8 Patterns of Wellness — Part 5 of 8: Conditioning

Health & Wellness

In this series, I’m going to share some thoughts about the 8 patterns that comprise the Integre8t Wellness program. With these fundamentals in place, you can expect to see enhanced results from your fitness plan. Parts 1-4 have covered breath, hydration, nutrition and strength.

The fifth pattern is conditioning. The most obvious trait of this type of exercise is that it significantly raises your respiration rate; improves circulation, cardiovascular (CV) efficiency, and endurance; and thus maximizes your ability to process oxygen (which increases your ability to burn calories before, during, and after sessions).

Often this type of activity is reduced to “cardio.” Yes, CV training is an important part of conditioning; however, it is also true that lifting heavy weights, calisthenics and yoga can increase your heart rate and generate heat. All of them can make you sweat. With this in mind, you should realize that the body’s systems cannot be separated from each other. You have only one cardiopulmonary system and only one circulatory system. It is a misconception that “cardio” training is the only or best way to improve your conditioning. No matter the types of activity you do, they will make demands on all the same systems in their various degrees.

- - - advertisement - - -

The potential danger of “cardio” is that many people do far too much of it. They generally think mainly of jogging for a long time, which can do serious damage to feet, joints and spinal alignment. Other modalities of CV training include rowing machines, stair climbers, ellipticals, jumping rope, cycling and swimming. This pattern of repetitive activity is called Low Intensity Steady State (LISS). For decades the assumption has been that performing monotonously at a medium pace for a long time is a great way to burn fat; however, the more current research shows that this is not necessarily true.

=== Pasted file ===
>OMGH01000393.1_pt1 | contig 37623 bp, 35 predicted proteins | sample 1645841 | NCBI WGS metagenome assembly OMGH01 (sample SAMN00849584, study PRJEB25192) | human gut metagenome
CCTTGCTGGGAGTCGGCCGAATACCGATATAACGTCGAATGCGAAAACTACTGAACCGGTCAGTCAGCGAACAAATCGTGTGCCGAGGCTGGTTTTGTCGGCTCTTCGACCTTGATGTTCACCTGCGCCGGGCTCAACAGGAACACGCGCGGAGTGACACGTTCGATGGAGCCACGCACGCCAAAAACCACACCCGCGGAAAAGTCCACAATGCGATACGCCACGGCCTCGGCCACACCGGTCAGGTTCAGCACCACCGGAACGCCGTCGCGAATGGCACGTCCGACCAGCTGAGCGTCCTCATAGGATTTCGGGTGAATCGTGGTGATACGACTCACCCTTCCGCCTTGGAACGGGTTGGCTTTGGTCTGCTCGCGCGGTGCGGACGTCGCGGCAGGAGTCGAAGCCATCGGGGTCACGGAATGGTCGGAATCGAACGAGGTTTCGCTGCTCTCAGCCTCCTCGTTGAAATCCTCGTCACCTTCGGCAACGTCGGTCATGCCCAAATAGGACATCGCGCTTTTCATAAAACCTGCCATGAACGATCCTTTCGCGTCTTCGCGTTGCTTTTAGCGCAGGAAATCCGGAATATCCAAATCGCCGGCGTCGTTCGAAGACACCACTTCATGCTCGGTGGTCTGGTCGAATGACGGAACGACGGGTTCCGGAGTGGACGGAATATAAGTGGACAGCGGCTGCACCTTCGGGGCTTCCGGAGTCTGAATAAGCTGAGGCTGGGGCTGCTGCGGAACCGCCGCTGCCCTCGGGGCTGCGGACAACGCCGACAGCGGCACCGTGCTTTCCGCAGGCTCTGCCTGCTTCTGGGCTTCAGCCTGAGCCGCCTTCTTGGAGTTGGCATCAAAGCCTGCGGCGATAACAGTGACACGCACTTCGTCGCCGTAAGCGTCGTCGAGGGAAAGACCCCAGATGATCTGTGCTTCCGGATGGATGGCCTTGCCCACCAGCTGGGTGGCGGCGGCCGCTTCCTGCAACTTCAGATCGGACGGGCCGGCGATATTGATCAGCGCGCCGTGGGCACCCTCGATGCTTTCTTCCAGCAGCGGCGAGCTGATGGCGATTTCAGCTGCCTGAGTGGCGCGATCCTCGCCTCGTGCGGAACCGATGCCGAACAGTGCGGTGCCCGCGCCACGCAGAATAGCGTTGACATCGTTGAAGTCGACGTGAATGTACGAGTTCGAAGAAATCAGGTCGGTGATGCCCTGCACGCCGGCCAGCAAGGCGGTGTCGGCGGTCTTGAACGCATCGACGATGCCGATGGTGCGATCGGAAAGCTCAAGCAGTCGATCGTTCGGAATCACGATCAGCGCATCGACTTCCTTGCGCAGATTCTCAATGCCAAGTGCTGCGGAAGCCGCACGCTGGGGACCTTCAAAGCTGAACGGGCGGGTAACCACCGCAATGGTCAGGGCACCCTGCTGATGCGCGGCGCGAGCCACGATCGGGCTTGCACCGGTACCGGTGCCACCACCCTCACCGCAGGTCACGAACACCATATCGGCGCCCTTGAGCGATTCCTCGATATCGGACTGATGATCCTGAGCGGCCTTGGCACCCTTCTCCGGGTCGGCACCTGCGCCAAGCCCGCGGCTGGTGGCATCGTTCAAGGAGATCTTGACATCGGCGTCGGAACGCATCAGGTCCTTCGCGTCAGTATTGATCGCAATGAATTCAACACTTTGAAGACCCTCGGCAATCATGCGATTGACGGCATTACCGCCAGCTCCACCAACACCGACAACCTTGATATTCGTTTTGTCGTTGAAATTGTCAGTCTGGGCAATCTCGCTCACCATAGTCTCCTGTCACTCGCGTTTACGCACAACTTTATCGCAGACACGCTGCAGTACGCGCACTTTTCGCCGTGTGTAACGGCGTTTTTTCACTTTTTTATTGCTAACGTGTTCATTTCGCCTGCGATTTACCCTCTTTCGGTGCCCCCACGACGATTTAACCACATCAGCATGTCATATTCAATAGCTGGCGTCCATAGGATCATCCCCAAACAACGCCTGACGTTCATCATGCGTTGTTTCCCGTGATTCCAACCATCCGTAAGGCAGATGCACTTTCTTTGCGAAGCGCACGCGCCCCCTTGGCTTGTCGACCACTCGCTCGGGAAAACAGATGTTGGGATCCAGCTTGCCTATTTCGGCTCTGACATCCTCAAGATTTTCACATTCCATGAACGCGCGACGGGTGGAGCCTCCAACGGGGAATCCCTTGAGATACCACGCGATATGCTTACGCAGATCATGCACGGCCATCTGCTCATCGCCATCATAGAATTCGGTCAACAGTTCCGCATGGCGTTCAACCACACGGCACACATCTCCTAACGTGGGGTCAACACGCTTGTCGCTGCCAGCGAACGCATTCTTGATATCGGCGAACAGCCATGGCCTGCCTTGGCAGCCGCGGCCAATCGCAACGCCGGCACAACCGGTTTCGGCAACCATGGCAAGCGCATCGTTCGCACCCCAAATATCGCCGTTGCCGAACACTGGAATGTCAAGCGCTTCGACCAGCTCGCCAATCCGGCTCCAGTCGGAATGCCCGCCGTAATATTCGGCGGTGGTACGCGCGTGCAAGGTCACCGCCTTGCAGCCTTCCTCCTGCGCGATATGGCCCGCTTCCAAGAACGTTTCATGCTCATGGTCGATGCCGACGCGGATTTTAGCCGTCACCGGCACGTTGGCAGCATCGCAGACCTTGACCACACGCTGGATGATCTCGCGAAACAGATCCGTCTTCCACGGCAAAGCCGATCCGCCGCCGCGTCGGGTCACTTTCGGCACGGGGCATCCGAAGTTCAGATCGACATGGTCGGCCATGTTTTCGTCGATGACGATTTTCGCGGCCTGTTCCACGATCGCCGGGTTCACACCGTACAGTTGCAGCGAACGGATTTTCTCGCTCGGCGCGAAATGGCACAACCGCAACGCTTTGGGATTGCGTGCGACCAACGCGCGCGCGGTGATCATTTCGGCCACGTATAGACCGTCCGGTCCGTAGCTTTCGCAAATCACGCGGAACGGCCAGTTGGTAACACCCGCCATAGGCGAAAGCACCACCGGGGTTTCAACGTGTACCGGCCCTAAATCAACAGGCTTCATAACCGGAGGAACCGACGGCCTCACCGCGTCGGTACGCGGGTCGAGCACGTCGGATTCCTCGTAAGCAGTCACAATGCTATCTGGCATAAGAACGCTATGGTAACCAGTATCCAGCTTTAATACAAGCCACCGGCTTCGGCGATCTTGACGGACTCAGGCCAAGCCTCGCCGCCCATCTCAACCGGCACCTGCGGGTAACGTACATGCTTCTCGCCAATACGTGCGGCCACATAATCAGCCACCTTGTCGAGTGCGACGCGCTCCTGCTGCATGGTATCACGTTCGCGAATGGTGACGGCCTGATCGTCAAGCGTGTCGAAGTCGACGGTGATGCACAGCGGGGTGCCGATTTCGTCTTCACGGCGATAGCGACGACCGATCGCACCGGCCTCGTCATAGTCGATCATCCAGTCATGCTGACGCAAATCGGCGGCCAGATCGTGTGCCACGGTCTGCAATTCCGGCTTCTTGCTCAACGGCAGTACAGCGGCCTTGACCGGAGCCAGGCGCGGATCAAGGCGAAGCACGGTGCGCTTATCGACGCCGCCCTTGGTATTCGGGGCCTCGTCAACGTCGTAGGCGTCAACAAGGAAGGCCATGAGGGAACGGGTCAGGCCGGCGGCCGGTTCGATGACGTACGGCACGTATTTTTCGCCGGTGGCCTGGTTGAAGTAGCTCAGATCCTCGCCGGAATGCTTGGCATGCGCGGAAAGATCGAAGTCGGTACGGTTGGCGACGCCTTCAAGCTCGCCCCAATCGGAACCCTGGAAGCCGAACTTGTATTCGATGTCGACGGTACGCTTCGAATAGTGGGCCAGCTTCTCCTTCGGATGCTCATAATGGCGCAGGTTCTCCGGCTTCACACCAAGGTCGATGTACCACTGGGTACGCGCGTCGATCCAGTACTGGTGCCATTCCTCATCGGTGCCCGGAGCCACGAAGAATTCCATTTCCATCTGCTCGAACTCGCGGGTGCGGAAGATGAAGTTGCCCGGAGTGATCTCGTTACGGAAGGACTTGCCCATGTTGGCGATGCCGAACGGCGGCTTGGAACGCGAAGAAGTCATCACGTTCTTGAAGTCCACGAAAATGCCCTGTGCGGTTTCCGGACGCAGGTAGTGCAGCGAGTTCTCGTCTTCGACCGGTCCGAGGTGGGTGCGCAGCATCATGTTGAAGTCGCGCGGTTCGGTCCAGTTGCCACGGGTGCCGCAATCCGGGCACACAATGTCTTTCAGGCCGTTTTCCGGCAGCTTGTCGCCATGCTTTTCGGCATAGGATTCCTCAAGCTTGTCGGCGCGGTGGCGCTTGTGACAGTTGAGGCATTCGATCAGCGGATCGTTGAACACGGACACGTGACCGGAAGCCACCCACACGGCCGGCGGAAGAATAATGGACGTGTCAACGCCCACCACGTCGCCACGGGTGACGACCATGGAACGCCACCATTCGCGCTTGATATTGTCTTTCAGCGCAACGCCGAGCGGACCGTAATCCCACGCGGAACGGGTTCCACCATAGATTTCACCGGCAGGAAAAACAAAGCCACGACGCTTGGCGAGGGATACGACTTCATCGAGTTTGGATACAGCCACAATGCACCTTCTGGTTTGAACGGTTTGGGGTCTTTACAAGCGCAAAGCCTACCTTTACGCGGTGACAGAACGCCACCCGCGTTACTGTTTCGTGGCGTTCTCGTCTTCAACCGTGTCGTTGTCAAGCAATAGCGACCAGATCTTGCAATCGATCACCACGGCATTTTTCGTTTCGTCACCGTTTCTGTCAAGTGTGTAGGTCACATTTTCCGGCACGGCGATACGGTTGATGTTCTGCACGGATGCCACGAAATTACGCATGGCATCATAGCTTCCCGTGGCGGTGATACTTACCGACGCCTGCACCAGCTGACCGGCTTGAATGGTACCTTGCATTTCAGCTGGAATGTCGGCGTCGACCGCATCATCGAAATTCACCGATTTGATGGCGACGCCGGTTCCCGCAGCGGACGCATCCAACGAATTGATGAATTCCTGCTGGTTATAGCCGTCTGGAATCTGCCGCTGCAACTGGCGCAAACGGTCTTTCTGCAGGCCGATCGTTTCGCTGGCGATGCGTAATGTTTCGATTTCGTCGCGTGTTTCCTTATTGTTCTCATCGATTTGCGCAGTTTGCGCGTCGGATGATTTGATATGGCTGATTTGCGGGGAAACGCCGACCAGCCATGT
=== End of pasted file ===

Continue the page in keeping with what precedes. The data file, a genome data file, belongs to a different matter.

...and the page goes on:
All the activities listed above for CV conditioning are awesome; however, the way in which they are often performed can cause you to store fat and waste muscle. This is the exact opposite goal for most people who train. LISS induces prolonged stress in the body, which manifests as extended periods of inflammation and/or the secretion of cortisol, adrenaline and other fight or flight hormones. The body responds to this ongoing, moderate activity by holding onto fat stores and getting rid of calorically expensive muscle. All your body can respond to is the fact that you are burning more calories than usual. We evolved to survive famines. Your metabolism is trying to protect you from starving to death by slowing itself down.

A perfect example of this will be many of the people you see around yourself at your gym while you are on an elliptical in a sea of people reading, talking or watching TV on their own ellipticals. If you have gone for a while you will recognize people. You may notice that many never change what they’re doing, and they never make much progress. Most of these people look practically the same today as they did a year ago when you first noticed them. This is LISS.

- - - advertisement - - -

Consider High Intensity Interval Training (HIIT) as an alternative. The constant changes in intensity have a very different effect on the body: You will be more focused, burn more fat, build more muscle, finish in a fraction of the time and have an elevated metabolism for up to 24 hours after you finish. Done properly, you cannot go longer than 20 minutes. If you can go longer, you didn’t do it right. What’s also nice is that all your favorite CV activities are still on the table. You simply do them in incremental bursts, rather than at a constant plateau. Oscillating between peaks and active rest forces more adaptation in your body, and will remarkably hasten the process of improving your body composition. Switch up the activities: After a couple weeks on the elliptical, go over to rowing, then cycling, etc.

Oh, and one more observation: Simple walking is one of the best forms of exercise you can do, and under normal circumstances, it requires no special equipment, no membership fees, no supplements and no designer clothing. You also get to breathe the free air and see the sky. Unless you’re at a clothing optional resort, all you need is comfortable shoes and weather appropriate clothes. Oh, don’t forget the sunscreen (especially if you’re at a clothing optional resort).

info: Jack Kirven completed the MFA in Dance at UCLA, and earned certification as a personal trainer through NASM. His wellness philosophy is founded upon integrated lifestyles as opposed to isolated workouts. Visit him at jackkirven.com and INTEGRE8Twellness.com.

- - - advertisement - - -